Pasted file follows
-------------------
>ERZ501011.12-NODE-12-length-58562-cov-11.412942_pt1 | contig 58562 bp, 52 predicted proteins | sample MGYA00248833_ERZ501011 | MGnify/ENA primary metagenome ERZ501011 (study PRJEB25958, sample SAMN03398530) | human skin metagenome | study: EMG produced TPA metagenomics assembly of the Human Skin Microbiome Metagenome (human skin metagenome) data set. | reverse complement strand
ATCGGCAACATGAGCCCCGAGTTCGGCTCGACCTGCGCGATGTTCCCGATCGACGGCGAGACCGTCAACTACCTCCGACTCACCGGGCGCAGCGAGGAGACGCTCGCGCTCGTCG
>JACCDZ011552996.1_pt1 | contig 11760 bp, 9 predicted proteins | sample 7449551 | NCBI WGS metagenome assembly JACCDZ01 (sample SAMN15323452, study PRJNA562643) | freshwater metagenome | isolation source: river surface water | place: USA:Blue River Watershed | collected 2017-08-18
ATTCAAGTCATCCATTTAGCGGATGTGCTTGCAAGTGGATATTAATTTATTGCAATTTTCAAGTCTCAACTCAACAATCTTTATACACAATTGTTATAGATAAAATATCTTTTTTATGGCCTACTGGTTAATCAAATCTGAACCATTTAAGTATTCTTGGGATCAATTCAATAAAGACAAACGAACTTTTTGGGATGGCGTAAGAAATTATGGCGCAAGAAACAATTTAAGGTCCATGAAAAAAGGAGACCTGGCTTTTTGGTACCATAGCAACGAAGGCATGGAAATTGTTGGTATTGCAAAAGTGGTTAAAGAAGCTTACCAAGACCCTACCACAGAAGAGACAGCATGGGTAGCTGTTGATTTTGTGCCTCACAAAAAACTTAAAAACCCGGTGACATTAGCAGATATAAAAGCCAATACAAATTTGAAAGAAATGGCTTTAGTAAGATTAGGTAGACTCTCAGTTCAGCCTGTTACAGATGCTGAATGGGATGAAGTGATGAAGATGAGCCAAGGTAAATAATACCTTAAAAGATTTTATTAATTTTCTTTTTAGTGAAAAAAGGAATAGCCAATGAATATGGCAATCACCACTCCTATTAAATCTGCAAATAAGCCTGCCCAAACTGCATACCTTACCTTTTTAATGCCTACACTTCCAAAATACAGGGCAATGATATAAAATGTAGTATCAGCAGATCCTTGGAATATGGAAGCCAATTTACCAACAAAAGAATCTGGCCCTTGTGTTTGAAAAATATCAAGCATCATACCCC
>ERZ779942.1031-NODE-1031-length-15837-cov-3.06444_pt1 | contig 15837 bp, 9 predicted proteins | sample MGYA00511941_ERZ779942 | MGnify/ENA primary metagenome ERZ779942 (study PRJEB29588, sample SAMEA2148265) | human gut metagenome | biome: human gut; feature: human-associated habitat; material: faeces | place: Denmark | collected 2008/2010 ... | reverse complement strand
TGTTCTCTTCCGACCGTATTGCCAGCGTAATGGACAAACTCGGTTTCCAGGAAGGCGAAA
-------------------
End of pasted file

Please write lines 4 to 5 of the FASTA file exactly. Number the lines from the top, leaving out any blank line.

ATTCAAGTCATCCATTTAGCGGATGTGCTTGCAAGTGGATATTAATTTATTGCAATTTTCAAGTCTCAACTCAACAATCTTTATACACAATTGTTATAGATAAAATATCTTTTTTATGGCCTACTGGTTAATCAAATCTGAACCATTTAAGTATTCTTGGGATCAATTCAATAAAGACAAACGAACTTTTTGGGATGGCGTAAGAAATTATGGCGCAAGAAACAATTTAAGGTCCATGAAAAAAGGAGACCTGGCTTTTTGGTACCATAGCAACGAAGGCATGGAAATTGTTGGTATTGCAAAAGTGGTTAAAGAAGCTTACCAAGACCCTACCACAGAAGAGACAGCATGGGTAGCTGTTGATTTTGTGCCTCACAAAAAACTTAAAAACCCGGTGACATTAGCAGATATAAAAGCCAATACAAATTTGAAAGAAATGGCTTTAGTAAGATTAGGTAGACTCTCAGTTCAGCCTGTTACAGATGCTGAATGGGATGAAGTGATGAAGATGAGCCAAGGTAAATAATACCTTAAAAGATTTTATTAATTTTCTTTTTAGTGAAAAAAGGAATAGCCAATGAATATGGCAATCACCACTCCTATTAAATCTGCAAATAAGCCTGCCCAAACTGCATACCTTACCTTTTTAATGCCTACACTTCCAAAATACAGGGCAATGATATAAAATGTAGTATCAGCAGATCCTTGGAATATGGAAGCCAATTTACCAACAAAAGAATCTGGCCCTTGTGTTTGAAAAATATCAAGCATCATACCCC
>ERZ779942.1031-NODE-1031-length-15837-cov-3.06444_pt1 | contig 15837 bp, 9 predicted proteins | sample MGYA00511941_ERZ779942 | MGnify/ENA primary metagenome ERZ779942 (study PRJEB29588, sample SAMEA2148265) | human gut metagenome | biome: human gut; feature: human-associated habitat; material: faeces | place: Denmark | collected 2008/2010 ... | reverse complement strand